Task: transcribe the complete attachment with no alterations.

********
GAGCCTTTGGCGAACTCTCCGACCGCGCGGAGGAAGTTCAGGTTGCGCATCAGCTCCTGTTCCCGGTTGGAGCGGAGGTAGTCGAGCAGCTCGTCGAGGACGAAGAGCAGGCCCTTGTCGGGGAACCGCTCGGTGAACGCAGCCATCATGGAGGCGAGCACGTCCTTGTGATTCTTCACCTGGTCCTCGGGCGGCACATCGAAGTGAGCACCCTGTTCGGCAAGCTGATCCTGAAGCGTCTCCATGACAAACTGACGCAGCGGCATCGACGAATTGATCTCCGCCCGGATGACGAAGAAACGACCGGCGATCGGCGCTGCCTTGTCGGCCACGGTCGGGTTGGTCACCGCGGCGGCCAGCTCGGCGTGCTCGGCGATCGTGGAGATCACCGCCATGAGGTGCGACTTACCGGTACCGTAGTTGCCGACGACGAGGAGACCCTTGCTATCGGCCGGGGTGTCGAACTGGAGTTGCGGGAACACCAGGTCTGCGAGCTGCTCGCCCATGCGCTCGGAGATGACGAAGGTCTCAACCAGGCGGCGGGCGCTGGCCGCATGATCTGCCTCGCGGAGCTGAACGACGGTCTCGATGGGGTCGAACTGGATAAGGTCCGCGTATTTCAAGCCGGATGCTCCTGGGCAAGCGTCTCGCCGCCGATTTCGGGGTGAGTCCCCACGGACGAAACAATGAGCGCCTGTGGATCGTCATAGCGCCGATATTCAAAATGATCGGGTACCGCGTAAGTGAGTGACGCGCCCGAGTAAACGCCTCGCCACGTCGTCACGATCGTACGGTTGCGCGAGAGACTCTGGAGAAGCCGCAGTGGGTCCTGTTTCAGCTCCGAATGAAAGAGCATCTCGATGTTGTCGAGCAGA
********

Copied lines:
GAGCCTTTGGCGAACTCTCCGACCGCGCGGAGGAAGTTCAGGTTGCGCATCAGCTCCTGTTCCCGGTTGGAGCGGAGGTAGTCGAGCAGCTCGTCGAGGACGAAGAGCAGGCCCTTGTCGGGGAACCGCTCGGTGAACGCAGCCATCATGGAGGCGAGCACGTCCTTGTGATTCTTCACCTGGTCCTCGGGCGGCACATCGAAGTGAGCACCCTGTTCGGCAAGCTGATCCTGAAGCGTCTCCATGACAAACTGACGCAGCGGCATCGACGAATTGATCTCCGCCCGGATGACGAAGAAACGACCGGCGATCGGCGCTGCCTTGTCGGCCACGGTCGGGTTGGTCACCGCGGCGGCCAGCTCGGCGTGCTCGGCGATCGTGGAGATCACCGCCATGAGGTGCGACTTACCGGTACCGTAGTTGCCGACGACGAGGAGACCCTTGCTATCGGCCGGGGTGTCGAACTGGAGTTGCGGGAACACCAGGTCTGCGAGCTGCTCGCCCATGCGCTCGGAGATGACGAAGGTCTCAACCAGGCGGCGGGCGCTGGCCGCATGATCTGCCTCGCGGAGCTGAACGACGGTCTCGATGGGGTCGAACTGGATAAGGTCCGCGTATTTCAAGCCGGATGCTCCTGGGCAAGCGTCTCGCCGCCGATTTCGGGGTGAGTCCCCACGGACGAAACAATGAGCGCCTGTGGATCGTCATAGCGCCGATATTCAAAATGATCGGGTACCGCGTAAGTGAGTGACGCGCCCGAGTAAACGCCTCGCCACGTCGTCACGATCGTACGGTTGCGCGAGAGACTCTGGAGAAGCCGCAGTGGGTCCTGTTTCAGCTCCGAATGAAAGAGCATCTCGATGTTGTCGAGCAGA